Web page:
Menopause is defined as occurring 12 months after your last menstrual period and marks the end of menstrual cycles. It can happen in your 40s or 50s and is a natural biological process. Although menopause also ends fertility, you can stay healthy, vital and sexual. Some women feel relieved because they no longer need to worry about pregnancy. Even so, the physical symptoms, such as hot flashes, and emotional symptoms of menopause may disrupt your sleep, lower your energy or — for some women — trigger anxiety or feelings of sadness and loss.

Mayo Clinic experts say, although symptoms vary, there are three facts about menopause every woman should know. In this Mayo Clinic Minute, reporter Vivien Williams talks to Dr. Stephanie Faubion, director of Mayo Clinic's Women's Health Clinic, about menopause.

Watch: The Mayo Clinic Minute

Journalists:

Symptoms

In the months or years leading up to menopause (perimenopause), you might experience these signs and symptoms:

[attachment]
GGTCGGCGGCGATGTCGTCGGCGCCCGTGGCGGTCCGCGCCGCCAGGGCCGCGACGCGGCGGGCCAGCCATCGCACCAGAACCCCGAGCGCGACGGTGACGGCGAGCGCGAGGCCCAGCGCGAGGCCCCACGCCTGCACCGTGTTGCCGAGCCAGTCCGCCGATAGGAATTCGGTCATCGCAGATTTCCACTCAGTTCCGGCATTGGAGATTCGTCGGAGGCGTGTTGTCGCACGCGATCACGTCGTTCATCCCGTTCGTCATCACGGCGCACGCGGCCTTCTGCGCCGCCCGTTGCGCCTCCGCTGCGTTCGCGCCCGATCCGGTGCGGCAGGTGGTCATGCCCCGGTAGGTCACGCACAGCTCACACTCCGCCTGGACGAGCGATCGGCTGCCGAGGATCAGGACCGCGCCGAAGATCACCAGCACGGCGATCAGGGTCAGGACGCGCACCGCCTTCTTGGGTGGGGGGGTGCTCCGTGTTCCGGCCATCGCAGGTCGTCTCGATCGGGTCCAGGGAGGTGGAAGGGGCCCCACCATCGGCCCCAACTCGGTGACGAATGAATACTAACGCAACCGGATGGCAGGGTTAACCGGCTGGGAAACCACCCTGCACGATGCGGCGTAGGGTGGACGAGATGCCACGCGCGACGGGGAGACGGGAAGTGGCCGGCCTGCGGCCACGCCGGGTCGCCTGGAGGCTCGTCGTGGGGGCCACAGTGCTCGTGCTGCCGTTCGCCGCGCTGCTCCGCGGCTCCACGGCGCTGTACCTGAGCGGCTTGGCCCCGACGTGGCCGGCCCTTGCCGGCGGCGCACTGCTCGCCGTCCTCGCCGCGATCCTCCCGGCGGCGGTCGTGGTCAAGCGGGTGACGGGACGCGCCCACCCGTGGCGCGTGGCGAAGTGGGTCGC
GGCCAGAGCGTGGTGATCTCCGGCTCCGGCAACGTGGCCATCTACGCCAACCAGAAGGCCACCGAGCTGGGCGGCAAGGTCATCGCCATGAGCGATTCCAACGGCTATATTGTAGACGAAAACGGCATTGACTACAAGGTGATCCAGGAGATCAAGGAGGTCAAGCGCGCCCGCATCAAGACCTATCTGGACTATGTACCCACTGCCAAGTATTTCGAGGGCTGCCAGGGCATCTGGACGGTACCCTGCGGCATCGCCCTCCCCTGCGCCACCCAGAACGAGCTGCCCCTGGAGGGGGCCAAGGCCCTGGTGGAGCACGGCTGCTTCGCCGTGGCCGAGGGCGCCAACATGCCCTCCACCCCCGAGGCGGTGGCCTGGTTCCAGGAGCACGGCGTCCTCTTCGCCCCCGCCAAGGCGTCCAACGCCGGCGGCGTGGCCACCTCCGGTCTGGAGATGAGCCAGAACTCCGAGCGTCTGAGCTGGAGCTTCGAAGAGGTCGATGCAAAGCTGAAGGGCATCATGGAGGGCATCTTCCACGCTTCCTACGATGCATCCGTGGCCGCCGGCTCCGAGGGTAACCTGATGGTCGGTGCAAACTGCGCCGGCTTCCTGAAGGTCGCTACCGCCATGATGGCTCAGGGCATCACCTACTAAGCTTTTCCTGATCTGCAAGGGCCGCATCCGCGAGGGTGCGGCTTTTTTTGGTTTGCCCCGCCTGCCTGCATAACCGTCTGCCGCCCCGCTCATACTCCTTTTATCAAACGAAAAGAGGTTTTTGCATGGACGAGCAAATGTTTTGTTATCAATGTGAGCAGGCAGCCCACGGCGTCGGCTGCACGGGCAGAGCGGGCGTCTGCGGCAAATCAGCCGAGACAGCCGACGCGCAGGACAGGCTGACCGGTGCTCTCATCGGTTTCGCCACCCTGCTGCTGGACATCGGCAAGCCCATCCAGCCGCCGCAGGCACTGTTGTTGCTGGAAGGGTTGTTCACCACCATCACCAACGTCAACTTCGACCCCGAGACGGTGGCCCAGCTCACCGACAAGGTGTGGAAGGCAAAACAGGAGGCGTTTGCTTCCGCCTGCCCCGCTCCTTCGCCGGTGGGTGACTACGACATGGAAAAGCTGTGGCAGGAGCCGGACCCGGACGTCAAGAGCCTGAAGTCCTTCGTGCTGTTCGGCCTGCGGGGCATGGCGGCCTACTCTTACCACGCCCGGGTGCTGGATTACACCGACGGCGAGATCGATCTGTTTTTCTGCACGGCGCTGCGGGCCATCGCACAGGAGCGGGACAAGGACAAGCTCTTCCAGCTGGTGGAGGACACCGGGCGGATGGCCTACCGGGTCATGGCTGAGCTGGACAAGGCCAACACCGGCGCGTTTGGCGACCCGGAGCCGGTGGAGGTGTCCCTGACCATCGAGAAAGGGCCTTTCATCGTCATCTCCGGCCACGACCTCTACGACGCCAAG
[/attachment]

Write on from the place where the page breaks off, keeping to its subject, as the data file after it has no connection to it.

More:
• Irregular periods
  • Vaginal dryness
  • Hot flashes
  • Night sweats
  • Sleep problems
  • Mood changes
  • Weight gain and slowed metabolism
  • Thinning hair and dry skin
  • Loss of breast fullness
It's possible, but very unusual, to menstruate every month right up to your last period. More likely, you'll experience some irregularity in your periods.

Skipping periods during perimenopause is common and expected. Often, menstrual periods will occur every two to four months during perimenopause, especially one to two years before menopause. Despite irregular periods, pregnancy is possible. If you've skipped a period but aren't sure you've started the menopausal transition, you may want to determine whether you're pregnant.

When to see a doctor

Starting at perimenopause, schedule regular visits with your doctor for preventive health care and any medical concerns. Continue getting these appointments during and after menopause.

Preventive health care can include recommended screenings at menopause, such as a colonoscopy, mammography, lipid screening, thyroid testing if suggested by your history, and breast and pelvic exams.

Always seek medical advice if you have bleeding from your vagina after menopause.

Women's Wellness logo

Login here to comment.
danasparks

Wed, Nov 23 at 12:00pm EST by @danasparks · View  

Taking the turkey from store to table

turkey in a roasting pot with a thermometer